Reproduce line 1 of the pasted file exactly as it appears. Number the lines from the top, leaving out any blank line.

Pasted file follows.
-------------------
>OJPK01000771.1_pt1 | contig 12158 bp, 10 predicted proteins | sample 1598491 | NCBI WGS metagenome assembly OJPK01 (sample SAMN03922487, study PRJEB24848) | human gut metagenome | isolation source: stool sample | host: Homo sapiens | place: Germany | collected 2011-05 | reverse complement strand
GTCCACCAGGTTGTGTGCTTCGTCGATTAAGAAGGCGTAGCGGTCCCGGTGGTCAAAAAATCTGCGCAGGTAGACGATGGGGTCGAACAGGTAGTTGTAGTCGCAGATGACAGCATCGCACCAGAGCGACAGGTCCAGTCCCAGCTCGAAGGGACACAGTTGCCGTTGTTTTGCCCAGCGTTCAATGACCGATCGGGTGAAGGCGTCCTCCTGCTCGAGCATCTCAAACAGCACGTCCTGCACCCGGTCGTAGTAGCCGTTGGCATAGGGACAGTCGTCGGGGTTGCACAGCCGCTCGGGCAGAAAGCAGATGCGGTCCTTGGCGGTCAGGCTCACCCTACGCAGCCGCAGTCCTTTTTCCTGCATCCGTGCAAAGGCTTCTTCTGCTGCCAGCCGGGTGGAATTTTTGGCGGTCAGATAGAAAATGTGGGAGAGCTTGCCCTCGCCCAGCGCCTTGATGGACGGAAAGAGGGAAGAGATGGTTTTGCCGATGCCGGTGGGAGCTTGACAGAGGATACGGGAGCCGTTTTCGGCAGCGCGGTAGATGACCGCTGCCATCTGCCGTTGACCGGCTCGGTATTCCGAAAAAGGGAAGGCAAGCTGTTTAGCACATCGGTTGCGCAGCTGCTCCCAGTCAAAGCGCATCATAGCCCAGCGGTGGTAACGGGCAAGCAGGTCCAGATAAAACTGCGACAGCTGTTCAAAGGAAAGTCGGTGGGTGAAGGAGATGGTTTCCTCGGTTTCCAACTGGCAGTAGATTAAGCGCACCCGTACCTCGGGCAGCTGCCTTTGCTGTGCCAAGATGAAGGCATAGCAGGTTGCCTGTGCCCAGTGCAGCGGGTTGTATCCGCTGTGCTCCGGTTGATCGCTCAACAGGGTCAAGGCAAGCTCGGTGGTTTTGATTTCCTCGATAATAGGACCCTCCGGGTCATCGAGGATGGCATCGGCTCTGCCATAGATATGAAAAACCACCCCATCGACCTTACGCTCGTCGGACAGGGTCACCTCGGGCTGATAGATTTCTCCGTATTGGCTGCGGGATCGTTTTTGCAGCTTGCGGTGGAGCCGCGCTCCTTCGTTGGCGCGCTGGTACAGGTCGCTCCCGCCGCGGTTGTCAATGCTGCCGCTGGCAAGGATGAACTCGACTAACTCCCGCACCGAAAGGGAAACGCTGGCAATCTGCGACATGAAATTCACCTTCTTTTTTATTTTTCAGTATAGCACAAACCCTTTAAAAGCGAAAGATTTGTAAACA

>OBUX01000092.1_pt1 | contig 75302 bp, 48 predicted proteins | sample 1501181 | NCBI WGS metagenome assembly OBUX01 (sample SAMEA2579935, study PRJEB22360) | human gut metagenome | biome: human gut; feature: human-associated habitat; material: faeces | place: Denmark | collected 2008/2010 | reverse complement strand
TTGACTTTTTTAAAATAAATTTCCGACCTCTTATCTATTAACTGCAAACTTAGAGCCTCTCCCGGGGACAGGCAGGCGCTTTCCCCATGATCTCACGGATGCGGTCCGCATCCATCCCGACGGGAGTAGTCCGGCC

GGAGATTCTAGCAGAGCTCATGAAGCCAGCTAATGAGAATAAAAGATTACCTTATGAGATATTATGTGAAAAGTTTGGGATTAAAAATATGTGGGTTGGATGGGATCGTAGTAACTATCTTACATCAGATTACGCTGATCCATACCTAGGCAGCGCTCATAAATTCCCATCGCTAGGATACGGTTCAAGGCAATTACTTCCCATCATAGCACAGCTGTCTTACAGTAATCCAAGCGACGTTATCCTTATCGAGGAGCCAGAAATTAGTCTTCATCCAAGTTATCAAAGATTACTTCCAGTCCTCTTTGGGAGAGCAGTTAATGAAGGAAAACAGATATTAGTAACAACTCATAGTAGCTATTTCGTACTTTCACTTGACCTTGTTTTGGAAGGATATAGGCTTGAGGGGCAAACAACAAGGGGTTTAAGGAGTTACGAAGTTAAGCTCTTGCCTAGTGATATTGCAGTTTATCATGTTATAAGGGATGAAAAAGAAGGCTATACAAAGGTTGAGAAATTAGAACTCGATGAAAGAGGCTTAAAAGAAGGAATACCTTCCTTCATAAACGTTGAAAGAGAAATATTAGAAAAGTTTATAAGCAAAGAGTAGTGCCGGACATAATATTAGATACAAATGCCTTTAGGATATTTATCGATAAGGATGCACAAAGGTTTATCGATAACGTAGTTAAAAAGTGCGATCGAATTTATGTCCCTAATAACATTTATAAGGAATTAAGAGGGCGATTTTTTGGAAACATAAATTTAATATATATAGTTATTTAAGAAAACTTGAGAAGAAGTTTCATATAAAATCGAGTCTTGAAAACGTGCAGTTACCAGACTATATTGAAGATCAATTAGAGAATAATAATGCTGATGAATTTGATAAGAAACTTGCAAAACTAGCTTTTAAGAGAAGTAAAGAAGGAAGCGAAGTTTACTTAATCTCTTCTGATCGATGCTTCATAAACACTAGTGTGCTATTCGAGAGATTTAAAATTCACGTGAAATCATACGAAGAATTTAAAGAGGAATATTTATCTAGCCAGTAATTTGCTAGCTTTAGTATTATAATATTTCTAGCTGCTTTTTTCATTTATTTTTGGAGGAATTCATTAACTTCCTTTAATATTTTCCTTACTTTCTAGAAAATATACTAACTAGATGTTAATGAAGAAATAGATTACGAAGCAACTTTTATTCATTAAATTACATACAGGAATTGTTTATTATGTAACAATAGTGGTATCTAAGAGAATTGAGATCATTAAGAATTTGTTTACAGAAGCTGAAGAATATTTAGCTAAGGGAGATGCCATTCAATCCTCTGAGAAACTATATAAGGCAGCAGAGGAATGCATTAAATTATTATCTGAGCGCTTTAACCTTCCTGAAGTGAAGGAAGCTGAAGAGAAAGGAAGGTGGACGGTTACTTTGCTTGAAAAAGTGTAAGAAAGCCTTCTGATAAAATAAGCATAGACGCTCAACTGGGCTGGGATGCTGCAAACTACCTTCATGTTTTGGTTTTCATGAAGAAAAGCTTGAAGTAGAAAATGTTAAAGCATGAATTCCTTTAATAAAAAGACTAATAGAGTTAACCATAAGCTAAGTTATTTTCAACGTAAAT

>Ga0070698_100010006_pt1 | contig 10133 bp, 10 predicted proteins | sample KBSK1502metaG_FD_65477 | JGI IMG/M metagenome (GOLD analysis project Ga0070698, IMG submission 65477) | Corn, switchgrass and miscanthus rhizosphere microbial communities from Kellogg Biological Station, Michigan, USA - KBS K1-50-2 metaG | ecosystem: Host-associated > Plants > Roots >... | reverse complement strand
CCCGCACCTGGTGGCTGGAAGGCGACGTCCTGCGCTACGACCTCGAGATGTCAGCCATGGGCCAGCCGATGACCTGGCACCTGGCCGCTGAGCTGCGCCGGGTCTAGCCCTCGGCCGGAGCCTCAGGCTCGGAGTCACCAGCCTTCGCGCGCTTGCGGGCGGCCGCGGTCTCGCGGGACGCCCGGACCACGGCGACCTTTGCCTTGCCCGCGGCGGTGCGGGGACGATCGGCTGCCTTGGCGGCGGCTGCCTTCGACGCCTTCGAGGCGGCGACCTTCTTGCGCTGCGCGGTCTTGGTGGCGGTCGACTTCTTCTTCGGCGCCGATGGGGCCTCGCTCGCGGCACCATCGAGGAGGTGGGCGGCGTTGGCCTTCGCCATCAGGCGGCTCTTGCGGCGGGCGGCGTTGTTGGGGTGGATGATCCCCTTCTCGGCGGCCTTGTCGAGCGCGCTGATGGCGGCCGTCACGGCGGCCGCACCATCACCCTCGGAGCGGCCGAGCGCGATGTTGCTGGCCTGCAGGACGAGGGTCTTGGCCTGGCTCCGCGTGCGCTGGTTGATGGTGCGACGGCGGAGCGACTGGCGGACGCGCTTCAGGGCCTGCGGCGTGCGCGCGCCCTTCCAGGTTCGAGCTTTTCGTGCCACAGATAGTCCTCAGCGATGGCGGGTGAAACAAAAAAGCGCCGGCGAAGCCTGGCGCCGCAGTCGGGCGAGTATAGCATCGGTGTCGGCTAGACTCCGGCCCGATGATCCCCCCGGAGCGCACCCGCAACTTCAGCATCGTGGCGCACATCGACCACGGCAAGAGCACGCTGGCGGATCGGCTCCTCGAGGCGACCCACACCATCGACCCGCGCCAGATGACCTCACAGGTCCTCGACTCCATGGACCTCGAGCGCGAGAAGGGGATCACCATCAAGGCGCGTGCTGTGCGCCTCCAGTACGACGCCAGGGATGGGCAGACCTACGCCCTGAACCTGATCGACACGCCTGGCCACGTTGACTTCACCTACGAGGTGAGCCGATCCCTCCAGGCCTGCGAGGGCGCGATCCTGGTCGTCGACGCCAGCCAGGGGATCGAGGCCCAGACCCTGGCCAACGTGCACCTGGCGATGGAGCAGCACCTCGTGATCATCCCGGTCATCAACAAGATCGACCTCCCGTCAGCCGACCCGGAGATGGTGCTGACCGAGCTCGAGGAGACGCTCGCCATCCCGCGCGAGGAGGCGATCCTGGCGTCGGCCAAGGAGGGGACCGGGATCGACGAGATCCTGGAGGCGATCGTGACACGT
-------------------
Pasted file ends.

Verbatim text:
>OJPK01000771.1_pt1 | contig 12158 bp, 10 predicted proteins | sample 1598491 | NCBI WGS metagenome assembly OJPK01 (sample SAMN03922487, study PRJEB24848) | human gut metagenome | isolation source: stool sample | host: Homo sapiens | place: Germany | collected 2011-05 | reverse complement strand